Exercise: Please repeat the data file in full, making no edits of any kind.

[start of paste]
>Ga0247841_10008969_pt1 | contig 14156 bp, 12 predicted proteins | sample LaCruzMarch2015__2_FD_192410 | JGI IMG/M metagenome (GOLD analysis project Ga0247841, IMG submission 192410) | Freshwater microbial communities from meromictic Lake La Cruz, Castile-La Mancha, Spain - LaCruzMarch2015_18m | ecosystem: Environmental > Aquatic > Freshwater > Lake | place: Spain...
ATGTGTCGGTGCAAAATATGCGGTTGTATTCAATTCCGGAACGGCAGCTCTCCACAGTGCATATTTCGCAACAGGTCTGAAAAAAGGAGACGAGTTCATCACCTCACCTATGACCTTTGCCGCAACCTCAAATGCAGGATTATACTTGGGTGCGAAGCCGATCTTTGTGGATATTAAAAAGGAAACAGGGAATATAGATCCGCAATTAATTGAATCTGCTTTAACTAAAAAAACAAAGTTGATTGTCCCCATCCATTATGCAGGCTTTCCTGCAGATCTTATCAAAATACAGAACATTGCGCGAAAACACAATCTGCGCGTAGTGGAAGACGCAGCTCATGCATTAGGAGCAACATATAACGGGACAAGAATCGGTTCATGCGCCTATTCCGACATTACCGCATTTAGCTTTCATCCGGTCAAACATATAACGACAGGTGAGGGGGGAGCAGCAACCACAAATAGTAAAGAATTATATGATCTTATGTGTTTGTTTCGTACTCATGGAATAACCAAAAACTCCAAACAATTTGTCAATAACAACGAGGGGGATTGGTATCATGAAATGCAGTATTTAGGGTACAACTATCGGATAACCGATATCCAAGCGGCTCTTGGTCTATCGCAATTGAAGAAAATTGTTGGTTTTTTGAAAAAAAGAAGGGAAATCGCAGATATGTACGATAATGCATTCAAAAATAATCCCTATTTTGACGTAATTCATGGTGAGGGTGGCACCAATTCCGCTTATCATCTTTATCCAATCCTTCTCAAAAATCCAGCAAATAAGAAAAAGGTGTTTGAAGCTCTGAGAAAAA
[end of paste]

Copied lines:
>Ga0247841_10008969_pt1 | contig 14156 bp, 12 predicted proteins | sample LaCruzMarch2015__2_FD_192410 | JGI IMG/M metagenome (GOLD analysis project Ga0247841, IMG submission 192410) | Freshwater microbial communities from meromictic Lake La Cruz, Castile-La Mancha, Spain - LaCruzMarch2015_18m | ecosystem: Environmental > Aquatic > Freshwater > Lake | place: Spain...
ATGTGTCGGTGCAAAATATGCGGTTGTATTCAATTCCGGAACGGCAGCTCTCCACAGTGCATATTTCGCAACAGGTCTGAAAAAAGGAGACGAGTTCATCACCTCACCTATGACCTTTGCCGCAACCTCAAATGCAGGATTATACTTGGGTGCGAAGCCGATCTTTGTGGATATTAAAAAGGAAACAGGGAATATAGATCCGCAATTAATTGAATCTGCTTTAACTAAAAAAACAAAGTTGATTGTCCCCATCCATTATGCAGGCTTTCCTGCAGATCTTATCAAAATACAGAACATTGCGCGAAAACACAATCTGCGCGTAGTGGAAGACGCAGCTCATGCATTAGGAGCAACATATAACGGGACAAGAATCGGTTCATGCGCCTATTCCGACATTACCGCATTTAGCTTTCATCCGGTCAAACATATAACGACAGGTGAGGGGGGAGCAGCAACCACAAATAGTAAAGAATTATATGATCTTATGTGTTTGTTTCGTACTCATGGAATAACCAAAAACTCCAAACAATTTGTCAATAACAACGAGGGGGATTGGTATCATGAAATGCAGTATTTAGGGTACAACTATCGGATAACCGATATCCAAGCGGCTCTTGGTCTATCGCAATTGAAGAAAATTGTTGGTTTTTTGAAAAAAAGAAGGGAAATCGCAGATATGTACGATAATGCATTCAAAAATAATCCCTATTTTGACGTAATTCATGGTGAGGGTGGCACCAATTCCGCTTATCATCTTTATCCAATCCTTCTCAAAAATCCAGCAAATAAGAAAAAGGTGTTTGAAGCTCTGAGAAAAA